CAP reform to better meet expectations of farmers, consumers
Stiff penalties have to pay the beneficiaries who intentionally ignore the rules on food qualityMaria Koleva , Brussels
For substantial reduction of red tapes and for a more efficient distribution of tasks between the EU and its member countries, called on MEPs from the EP Agriculture Committee in the approved last sets of proposals to improve EU farm policy. By shifting to a new performance-based system from a system based on checking that beneficiaries comply with detailed rules, the ultimate aim is this policy to better meet farmers’ and consumers’ expectations. The full House will have a say on the proposals.
The amendments to the Financing, Management and Monitoring regulation for the future programming period 2021-2027, were backed on 8 April by 28 votes to 7, with two abstentions. They foresee as an addition to the CAP direct payments and rural development funding to be financed a crises reserve which initial budget should be €400 million. MEPs asserted that further funds could be added each year together with any unused money from the previous year, until it reaches €1.5 bln. Only as a last resort should be activated a “financial discipline mechanism”, which cuts direct payments for farmers, excluding the first €2 000 of payments.
The report, drafted by German ALDE MEP Ulrike Mueller, foresees increasing penalties for reoccurring non-compliance with legal requirements, regarding animal welfare or food quality, and thus ensures a level-playing field between member states. In these cases the beneficiaries should lose 10% of their entitlements, which is up from today’s 5%, but if they intentionally ignore the rules, they will have to lose 15% of the amount they are entitled to. Rapporteur Mueller made clear that “if beneficiaries repeatedly do not comply with EU rules, especially when it comes to sensitive issues such as animal welfare or food quality, we must be firm”. Increasing penalties for reoccurring violations will help keep our food quality at the highest standards as well as ensuring a level-playing field among member states, she stressed adding “We need the greatest transparency possible and a real simplification of administrative procedures.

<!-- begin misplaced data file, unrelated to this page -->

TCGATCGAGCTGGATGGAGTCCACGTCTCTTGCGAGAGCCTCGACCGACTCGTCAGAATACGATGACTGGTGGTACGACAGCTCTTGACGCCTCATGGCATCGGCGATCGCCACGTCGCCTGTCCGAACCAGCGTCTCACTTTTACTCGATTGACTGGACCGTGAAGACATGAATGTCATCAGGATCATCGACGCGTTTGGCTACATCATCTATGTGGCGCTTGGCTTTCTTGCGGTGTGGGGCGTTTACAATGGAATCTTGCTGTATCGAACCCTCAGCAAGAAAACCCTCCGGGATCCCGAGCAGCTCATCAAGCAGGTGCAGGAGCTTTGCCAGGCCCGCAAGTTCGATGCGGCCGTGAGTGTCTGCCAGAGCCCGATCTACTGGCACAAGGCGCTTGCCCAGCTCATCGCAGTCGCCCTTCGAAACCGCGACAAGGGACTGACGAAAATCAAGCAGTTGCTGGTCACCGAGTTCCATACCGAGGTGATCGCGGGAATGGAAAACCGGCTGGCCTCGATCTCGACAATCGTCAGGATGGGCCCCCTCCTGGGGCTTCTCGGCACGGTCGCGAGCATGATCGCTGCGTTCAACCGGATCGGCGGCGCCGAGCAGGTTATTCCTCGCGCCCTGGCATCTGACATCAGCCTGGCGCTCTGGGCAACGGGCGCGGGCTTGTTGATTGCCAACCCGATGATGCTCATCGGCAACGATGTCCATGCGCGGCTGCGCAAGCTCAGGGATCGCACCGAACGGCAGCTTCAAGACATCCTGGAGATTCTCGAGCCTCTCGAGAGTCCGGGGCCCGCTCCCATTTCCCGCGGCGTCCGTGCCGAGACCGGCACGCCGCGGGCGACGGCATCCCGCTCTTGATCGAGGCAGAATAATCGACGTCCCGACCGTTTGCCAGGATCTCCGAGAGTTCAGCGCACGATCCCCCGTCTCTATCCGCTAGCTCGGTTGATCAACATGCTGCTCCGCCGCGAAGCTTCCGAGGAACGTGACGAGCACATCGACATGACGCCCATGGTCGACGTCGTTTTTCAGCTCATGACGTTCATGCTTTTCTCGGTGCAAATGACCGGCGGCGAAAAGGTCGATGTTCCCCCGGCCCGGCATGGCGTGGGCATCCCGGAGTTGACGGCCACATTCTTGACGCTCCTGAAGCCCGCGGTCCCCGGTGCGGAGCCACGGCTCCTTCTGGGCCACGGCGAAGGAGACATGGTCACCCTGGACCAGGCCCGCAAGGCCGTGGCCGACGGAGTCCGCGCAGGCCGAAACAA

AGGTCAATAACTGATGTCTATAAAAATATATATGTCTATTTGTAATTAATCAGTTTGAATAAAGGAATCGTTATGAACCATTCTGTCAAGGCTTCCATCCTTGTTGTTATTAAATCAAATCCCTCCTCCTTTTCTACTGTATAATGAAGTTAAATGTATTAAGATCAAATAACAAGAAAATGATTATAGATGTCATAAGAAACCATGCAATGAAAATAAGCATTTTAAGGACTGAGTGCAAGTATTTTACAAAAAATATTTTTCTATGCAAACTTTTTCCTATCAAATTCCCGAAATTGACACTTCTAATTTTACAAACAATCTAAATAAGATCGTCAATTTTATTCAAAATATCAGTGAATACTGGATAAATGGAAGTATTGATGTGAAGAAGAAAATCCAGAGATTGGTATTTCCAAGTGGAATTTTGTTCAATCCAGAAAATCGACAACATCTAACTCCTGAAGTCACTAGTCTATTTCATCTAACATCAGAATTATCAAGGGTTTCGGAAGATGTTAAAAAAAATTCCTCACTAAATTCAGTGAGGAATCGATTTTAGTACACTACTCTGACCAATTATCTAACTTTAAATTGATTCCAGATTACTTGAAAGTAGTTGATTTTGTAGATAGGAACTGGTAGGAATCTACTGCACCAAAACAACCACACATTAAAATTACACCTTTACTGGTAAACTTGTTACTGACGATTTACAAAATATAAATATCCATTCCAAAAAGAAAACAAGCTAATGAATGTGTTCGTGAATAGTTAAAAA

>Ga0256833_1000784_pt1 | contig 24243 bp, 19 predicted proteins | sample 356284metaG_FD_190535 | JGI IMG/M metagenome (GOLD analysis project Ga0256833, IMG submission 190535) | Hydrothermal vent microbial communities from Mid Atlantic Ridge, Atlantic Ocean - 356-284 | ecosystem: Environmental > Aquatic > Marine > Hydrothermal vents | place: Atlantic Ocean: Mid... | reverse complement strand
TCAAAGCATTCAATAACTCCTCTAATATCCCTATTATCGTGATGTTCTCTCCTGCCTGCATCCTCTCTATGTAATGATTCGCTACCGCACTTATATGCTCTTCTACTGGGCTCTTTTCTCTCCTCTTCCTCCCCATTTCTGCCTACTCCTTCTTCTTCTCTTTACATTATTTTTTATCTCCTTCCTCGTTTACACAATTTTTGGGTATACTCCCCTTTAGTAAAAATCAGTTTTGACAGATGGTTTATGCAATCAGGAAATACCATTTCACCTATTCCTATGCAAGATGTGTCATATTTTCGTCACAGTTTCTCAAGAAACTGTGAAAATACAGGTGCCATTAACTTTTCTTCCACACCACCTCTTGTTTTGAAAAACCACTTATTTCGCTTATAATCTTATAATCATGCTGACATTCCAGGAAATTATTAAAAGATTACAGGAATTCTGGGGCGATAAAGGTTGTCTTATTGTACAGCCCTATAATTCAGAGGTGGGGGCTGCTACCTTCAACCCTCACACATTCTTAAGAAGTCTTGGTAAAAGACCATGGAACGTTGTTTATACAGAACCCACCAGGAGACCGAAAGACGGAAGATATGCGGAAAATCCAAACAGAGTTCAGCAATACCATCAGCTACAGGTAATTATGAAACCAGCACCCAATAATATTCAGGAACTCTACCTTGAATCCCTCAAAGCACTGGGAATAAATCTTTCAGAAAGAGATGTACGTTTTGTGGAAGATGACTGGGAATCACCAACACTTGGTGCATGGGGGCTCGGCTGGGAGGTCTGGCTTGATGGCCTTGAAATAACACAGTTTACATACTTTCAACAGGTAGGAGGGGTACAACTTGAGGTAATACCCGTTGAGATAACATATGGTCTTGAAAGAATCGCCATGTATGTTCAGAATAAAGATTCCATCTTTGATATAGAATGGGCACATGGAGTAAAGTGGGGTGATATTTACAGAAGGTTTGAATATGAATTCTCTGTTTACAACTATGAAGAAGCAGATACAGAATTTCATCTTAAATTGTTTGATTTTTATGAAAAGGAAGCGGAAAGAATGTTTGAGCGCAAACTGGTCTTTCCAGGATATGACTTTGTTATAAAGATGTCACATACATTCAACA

Commenting on the new rules, French EPP MEP Michel Dantin, shadow rapporteur on this file, accented on the significance of the proposed paradigm shift in favour of a more advisory and supportive approach towards farmers, and obtaining the establishment of early warning mechanisms in case of non-compliance as well as the right for any farmers making a first-time mistake not to be sanctioned. “We pushed for the lightening of administrative burdens for farmers and national administrations”, he emphasised.
Lawmakers proposed as well fewer checks on Member States’ performance and to avoid overburdening national administrations and farmers, the countries should report their achievements to the Commission once every two years, not every year as the executive body has initially proposed. They however ensured that if national control systems are seriously deficient, the Commission should carry out risk-based on-the-spot checks.